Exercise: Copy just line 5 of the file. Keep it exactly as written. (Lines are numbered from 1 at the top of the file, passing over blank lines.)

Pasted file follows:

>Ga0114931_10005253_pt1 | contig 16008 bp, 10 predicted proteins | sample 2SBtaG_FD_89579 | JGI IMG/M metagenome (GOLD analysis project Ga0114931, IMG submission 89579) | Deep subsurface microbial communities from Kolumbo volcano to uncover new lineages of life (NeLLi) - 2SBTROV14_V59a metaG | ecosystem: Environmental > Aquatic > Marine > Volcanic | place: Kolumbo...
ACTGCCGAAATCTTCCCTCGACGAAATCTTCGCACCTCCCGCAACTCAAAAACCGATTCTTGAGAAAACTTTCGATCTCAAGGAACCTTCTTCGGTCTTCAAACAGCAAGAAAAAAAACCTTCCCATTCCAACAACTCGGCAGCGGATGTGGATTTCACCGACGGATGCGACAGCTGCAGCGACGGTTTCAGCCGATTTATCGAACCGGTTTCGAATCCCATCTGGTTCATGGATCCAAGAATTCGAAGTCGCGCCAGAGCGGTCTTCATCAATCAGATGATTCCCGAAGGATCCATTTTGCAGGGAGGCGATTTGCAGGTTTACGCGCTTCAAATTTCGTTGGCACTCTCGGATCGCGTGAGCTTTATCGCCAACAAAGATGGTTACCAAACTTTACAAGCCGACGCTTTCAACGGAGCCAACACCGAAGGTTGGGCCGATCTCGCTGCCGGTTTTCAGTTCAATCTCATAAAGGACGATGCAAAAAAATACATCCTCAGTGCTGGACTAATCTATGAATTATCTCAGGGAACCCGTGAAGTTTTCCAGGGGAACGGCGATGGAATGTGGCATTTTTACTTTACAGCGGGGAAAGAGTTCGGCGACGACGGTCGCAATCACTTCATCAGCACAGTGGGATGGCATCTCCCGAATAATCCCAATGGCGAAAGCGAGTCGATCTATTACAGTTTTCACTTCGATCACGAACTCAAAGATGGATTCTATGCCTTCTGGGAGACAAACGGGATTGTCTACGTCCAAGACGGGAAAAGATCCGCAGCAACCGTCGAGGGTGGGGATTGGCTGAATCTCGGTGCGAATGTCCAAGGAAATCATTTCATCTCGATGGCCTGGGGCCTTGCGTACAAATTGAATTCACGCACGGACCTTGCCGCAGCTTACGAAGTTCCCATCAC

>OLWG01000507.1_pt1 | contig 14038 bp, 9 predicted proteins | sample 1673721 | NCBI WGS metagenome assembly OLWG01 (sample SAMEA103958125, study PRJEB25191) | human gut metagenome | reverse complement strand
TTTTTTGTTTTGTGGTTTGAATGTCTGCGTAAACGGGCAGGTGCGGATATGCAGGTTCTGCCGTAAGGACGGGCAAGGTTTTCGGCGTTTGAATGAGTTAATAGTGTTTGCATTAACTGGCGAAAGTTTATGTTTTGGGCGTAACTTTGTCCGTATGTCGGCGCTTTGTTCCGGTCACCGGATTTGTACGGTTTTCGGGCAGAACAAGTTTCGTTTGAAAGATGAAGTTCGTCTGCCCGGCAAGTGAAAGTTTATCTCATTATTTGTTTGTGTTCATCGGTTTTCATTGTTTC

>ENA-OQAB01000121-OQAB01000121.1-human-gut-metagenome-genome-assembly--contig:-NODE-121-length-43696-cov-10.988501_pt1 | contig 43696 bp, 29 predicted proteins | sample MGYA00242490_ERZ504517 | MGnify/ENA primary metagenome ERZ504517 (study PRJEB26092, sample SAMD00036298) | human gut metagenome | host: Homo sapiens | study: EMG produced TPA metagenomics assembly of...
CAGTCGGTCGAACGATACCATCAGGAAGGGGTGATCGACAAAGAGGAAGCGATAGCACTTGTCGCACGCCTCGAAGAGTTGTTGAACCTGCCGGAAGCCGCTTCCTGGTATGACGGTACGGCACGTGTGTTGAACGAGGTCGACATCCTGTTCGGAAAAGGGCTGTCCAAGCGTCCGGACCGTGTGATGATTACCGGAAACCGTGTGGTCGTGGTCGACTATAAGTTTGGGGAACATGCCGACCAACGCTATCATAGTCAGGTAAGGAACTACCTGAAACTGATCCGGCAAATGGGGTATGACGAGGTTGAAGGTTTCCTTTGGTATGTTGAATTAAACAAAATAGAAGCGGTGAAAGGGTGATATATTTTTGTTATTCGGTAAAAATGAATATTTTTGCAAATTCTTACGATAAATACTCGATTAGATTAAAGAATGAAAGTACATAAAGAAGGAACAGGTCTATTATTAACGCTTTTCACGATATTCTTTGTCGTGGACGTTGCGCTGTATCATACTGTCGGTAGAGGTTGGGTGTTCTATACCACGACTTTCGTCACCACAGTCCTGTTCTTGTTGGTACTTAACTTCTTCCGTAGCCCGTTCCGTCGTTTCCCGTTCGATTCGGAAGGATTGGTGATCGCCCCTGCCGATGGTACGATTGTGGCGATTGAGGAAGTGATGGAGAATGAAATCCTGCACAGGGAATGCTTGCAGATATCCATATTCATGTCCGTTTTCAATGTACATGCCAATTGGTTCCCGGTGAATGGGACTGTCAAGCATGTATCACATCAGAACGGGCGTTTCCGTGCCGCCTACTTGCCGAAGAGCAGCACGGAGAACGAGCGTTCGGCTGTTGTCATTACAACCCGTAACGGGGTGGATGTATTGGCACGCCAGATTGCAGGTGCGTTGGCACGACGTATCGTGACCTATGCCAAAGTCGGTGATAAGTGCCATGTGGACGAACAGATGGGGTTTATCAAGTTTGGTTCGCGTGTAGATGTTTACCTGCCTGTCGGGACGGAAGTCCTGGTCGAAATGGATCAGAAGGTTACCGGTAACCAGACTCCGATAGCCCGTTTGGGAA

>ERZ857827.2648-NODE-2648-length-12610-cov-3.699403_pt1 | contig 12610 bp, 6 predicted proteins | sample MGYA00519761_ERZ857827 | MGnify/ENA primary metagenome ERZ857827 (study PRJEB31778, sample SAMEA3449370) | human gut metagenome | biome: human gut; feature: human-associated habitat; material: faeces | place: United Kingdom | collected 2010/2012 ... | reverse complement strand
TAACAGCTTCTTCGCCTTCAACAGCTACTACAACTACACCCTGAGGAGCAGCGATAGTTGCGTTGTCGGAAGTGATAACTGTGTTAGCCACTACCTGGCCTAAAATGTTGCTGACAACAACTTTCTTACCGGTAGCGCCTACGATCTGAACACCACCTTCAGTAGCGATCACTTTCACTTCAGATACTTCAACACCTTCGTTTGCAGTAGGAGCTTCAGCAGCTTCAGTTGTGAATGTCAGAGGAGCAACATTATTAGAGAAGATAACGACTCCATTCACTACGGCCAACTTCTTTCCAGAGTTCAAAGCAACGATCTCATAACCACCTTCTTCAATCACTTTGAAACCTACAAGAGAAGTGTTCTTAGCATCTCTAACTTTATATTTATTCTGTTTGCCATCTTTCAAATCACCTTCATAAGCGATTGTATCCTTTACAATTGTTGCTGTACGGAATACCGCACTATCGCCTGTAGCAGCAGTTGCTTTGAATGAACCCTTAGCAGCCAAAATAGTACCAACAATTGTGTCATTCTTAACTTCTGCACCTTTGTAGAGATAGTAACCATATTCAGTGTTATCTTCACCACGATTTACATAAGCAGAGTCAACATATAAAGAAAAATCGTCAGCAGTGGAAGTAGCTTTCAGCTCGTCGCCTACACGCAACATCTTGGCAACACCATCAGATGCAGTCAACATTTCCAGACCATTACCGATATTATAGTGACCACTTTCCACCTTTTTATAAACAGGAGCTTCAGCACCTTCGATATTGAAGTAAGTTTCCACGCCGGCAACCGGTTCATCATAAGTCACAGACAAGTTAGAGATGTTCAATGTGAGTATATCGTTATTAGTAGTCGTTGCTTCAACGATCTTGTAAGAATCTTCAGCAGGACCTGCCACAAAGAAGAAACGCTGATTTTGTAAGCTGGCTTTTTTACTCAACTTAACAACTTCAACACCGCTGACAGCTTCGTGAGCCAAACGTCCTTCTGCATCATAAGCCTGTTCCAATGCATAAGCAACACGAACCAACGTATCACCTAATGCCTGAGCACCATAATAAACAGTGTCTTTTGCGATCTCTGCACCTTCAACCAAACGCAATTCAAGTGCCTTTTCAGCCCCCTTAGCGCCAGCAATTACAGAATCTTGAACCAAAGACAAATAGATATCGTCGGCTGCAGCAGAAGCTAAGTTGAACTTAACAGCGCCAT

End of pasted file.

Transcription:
>ENA-OQAB01000121-OQAB01000121.1-human-gut-metagenome-genome-assembly--contig:-NODE-121-length-43696-cov-10.988501_pt1 | contig 43696 bp, 29 predicted proteins | sample MGYA00242490_ERZ504517 | MGnify/ENA primary metagenome ERZ504517 (study PRJEB26092, sample SAMD00036298) | human gut metagenome | host: Homo sapiens | study: EMG produced TPA metagenomics assembly of...